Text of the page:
Potassium Channels, Renal Fibrosis, and Diabetes

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FIG. 1.
FIG. 1.

Diagram shows structure and function of a typical intermediate-/small-conductance KCa3.1 channel. A single subunit (out of four identical, forming a homotetramer) is depicted, with a pore region between transmembrane-spanning segments 5 and 6. A rise of cytosolic Ca2+, resulting from agonist-mediated release of inositol 1,4,5-trisphosphate or Ca2+ influx from plasma membrane channels (receptor-operated, voltage-operated, transient receptor potential) increases KCa3.1 open probability via constitutively bound calmodulin (calmodulin C-domain [C-CaM], calmodulin N-domain [N-CaM]), hyperpolarizing the cell. Subsequent Ca2+ influx creates a positive feedback, activating several signaling kinase cascades (extracellular signal–related kinase [ERK 1/2], p38-mitogen-activated protein kinase [MAPK], phosphatidylinositide 3 kinase [PI3K]/Akt, Smad2/3, mitogen-activated protein kinase, etc.). Further downstream events include expression of monocyte chemoattractant protein-1, intracellular adhesion molecule-1, plasminogen activator inhibitor, and several collagen isoforms, with resulting matrix deposition and fibrosis. Channel expression and/or surface translocation are controlled by kinases and transcription factors as well (upper left). AP-1, activator protein 1; RTK, receptor-tyrosine kinase.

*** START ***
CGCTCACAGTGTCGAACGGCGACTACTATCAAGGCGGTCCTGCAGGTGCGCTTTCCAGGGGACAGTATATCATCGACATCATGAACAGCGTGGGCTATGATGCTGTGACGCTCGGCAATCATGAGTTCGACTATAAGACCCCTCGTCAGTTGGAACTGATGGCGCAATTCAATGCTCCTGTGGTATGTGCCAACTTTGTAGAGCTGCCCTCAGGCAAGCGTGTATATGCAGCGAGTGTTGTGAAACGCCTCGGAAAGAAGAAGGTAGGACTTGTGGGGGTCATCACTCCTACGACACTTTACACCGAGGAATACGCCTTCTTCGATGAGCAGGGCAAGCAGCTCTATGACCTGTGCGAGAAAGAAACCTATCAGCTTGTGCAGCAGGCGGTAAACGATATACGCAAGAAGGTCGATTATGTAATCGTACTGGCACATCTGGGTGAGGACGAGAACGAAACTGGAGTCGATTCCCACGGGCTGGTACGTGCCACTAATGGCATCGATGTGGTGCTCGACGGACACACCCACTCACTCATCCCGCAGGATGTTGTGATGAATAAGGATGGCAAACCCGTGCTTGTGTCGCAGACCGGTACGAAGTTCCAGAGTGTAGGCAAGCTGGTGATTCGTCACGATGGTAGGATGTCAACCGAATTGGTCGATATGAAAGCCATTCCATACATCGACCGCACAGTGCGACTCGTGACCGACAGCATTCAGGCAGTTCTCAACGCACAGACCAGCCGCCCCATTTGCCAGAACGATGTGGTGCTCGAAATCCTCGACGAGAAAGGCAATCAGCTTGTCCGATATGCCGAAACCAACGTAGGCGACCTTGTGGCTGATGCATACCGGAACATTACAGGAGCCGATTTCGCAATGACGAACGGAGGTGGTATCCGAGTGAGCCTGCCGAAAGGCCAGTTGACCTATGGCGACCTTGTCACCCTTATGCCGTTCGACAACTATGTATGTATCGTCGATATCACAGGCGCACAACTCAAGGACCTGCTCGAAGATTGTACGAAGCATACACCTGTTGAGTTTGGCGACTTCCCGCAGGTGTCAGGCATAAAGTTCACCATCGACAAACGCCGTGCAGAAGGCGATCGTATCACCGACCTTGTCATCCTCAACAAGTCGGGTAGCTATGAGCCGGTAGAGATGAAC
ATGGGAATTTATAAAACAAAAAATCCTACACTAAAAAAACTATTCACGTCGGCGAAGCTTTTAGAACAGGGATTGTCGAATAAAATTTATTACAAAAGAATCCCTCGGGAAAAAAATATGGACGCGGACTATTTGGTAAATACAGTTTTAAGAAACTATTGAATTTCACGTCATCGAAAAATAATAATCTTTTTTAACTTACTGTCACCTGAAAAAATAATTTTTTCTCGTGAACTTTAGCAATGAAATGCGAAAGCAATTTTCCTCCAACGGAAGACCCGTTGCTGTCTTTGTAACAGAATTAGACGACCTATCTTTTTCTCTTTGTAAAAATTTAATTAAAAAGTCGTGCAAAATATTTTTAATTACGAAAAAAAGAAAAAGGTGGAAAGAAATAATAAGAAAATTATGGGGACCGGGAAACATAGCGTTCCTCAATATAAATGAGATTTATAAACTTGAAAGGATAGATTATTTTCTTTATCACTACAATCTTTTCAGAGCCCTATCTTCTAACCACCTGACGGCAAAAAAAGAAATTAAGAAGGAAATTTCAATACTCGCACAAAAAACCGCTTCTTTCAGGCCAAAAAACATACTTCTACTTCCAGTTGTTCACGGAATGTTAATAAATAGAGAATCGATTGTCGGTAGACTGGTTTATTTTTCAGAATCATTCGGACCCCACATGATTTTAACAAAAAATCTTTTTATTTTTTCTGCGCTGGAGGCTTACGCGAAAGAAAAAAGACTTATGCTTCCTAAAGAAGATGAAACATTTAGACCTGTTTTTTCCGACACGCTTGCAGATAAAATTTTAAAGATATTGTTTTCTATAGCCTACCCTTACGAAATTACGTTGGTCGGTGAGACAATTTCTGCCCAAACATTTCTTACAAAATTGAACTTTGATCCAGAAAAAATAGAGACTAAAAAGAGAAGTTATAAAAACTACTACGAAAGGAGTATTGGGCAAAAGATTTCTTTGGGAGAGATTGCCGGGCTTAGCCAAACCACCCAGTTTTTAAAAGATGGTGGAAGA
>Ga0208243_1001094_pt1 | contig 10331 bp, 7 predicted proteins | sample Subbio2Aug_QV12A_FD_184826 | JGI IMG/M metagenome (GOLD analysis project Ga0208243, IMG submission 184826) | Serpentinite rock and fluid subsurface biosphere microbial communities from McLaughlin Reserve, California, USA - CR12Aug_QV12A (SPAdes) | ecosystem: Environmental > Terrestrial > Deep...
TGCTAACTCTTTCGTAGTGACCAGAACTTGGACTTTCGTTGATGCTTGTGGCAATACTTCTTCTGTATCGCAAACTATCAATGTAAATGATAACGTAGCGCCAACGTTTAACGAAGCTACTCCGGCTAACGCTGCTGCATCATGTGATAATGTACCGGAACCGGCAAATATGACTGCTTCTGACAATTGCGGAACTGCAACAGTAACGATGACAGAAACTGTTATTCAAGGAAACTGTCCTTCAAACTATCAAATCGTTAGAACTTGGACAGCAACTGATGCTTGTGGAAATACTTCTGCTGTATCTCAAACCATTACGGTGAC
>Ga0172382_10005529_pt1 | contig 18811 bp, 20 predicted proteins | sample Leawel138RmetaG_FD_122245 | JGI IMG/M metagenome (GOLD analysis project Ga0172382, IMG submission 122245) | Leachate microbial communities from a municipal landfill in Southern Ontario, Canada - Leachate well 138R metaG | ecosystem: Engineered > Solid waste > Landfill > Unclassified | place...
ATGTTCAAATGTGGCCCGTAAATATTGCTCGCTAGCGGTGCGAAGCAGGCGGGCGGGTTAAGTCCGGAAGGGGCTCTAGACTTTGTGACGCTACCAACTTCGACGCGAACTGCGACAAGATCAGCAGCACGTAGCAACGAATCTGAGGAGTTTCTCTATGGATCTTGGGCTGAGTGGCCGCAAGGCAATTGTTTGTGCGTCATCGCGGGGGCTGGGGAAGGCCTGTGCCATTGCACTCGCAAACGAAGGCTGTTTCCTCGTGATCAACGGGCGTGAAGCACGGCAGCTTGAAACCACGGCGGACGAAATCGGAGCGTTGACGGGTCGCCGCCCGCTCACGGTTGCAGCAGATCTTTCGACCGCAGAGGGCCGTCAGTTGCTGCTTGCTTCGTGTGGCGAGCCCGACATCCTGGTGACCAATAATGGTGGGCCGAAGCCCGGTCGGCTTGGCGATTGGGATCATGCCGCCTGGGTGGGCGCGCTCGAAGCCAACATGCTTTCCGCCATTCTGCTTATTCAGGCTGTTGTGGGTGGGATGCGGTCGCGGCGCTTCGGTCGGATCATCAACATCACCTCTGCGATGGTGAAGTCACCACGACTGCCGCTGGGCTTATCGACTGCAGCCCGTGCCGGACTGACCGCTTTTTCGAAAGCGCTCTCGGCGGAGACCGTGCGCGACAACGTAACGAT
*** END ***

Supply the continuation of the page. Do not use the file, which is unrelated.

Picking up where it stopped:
This Article

  1. Diabetes vol. 62 no. 8 2648-2650
  1. Free via Open Access: OA